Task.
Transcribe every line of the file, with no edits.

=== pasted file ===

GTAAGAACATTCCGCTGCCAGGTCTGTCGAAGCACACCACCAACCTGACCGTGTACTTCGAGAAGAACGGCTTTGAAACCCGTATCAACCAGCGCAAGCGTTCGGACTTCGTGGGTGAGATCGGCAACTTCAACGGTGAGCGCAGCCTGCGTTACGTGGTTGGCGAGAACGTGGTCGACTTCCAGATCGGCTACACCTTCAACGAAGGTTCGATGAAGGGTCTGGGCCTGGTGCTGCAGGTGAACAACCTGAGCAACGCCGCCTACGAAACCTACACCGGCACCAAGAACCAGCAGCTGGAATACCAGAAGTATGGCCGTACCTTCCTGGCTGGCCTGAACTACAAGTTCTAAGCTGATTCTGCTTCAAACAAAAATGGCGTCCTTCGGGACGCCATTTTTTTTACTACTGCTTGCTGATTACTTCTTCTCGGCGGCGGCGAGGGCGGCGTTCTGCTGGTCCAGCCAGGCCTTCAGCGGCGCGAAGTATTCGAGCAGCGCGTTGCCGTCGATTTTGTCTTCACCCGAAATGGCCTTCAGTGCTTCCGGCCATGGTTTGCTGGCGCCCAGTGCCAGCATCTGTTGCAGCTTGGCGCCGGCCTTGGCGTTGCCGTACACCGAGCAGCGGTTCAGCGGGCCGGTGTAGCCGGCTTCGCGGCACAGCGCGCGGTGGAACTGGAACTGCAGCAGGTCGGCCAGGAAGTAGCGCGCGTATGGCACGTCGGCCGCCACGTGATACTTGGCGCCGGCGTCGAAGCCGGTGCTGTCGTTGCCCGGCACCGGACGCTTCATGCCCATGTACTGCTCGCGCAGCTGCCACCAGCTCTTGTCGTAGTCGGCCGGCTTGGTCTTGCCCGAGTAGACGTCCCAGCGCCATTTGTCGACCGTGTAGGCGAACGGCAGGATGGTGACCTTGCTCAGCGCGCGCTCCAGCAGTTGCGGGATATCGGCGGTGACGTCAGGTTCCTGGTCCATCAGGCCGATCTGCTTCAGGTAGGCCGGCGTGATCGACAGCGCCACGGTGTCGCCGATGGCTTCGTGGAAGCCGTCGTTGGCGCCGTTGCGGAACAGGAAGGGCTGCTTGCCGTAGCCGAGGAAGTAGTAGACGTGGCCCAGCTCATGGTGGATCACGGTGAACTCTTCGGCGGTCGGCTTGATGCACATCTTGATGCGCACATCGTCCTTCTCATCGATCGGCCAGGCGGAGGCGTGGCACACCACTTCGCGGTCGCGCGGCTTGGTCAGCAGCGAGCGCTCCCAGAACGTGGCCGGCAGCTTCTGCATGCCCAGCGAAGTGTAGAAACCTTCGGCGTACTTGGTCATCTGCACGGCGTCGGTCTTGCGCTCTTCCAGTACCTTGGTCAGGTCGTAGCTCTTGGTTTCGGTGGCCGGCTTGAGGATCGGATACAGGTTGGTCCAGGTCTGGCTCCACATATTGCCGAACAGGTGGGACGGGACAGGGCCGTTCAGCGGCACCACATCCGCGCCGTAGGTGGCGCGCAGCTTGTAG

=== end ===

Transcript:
GTAAGAACATTCCGCTGCCAGGTCTGTCGAAGCACACCACCAACCTGACCGTGTACTTCGAGAAGAACGGCTTTGAAACCCGTATCAACCAGCGCAAGCGTTCGGACTTCGTGGGTGAGATCGGCAACTTCAACGGTGAGCGCAGCCTGCGTTACGTGGTTGGCGAGAACGTGGTCGACTTCCAGATCGGCTACACCTTCAACGAAGGTTCGATGAAGGGTCTGGGCCTGGTGCTGCAGGTGAACAACCTGAGCAACGCCGCCTACGAAACCTACACCGGCACCAAGAACCAGCAGCTGGAATACCAGAAGTATGGCCGTACCTTCCTGGCTGGCCTGAACTACAAGTTCTAAGCTGATTCTGCTTCAAACAAAAATGGCGTCCTTCGGGACGCCATTTTTTTTACTACTGCTTGCTGATTACTTCTTCTCGGCGGCGGCGAGGGCGGCGTTCTGCTGGTCCAGCCAGGCCTTCAGCGGCGCGAAGTATTCGAGCAGCGCGTTGCCGTCGATTTTGTCTTCACCCGAAATGGCCTTCAGTGCTTCCGGCCATGGTTTGCTGGCGCCCAGTGCCAGCATCTGTTGCAGCTTGGCGCCGGCCTTGGCGTTGCCGTACACCGAGCAGCGGTTCAGCGGGCCGGTGTAGCCGGCTTCGCGGCACAGCGCGCGGTGGAACTGGAACTGCAGCAGGTCGGCCAGGAAGTAGCGCGCGTATGGCACGTCGGCCGCCACGTGATACTTGGCGCCGGCGTCGAAGCCGGTGCTGTCGTTGCCCGGCACCGGACGCTTCATGCCCATGTACTGCTCGCGCAGCTGCCACCAGCTCTTGTCGTAGTCGGCCGGCTTGGTCTTGCCCGAGTAGACGTCCCAGCGCCATTTGTCGACCGTGTAGGCGAACGGCAGGATGGTGACCTTGCTCAGCGCGCGCTCCAGCAGTTGCGGGATATCGGCGGTGACGTCAGGTTCCTGGTCCATCAGGCCGATCTGCTTCAGGTAGGCCGGCGTGATCGACAGCGCCACGGTGTCGCCGATGGCTTCGTGGAAGCCGTCGTTGGCGCCGTTGCGGAACAGGAAGGGCTGCTTGCCGTAGCCGAGGAAGTAGTAGACGTGGCCCAGCTCATGGTGGATCACGGTGAACTCTTCGGCGGTCGGCTTGATGCACATCTTGATGCGCACATCGTCCTTCTCATCGATCGGCCAGGCGGAGGCGTGGCACACCACTTCGCGGTCGCGCGGCTTGGTCAGCAGCGAGCGCTCCCAGAACGTGGCCGGCAGCTTCTGCATGCCCAGCGAAGTGTAGAAACCTTCGGCGTACTTGGTCATCTGCACGGCGTCGGTCTTGCGCTCTTCCAGTACCTTGGTCAGGTCGTAGCTCTTGGTTTCGGTGGCCGGCTTGAGGATCGGATACAGGTTGGTCCAGGTCTGGCTCCACATATTGCCGAACAGGTGGGACGGGACAGGGCCGTTCAGCGGCACCACATCCGCGCCGTAGGTGGCGCGCAGCTTGTAG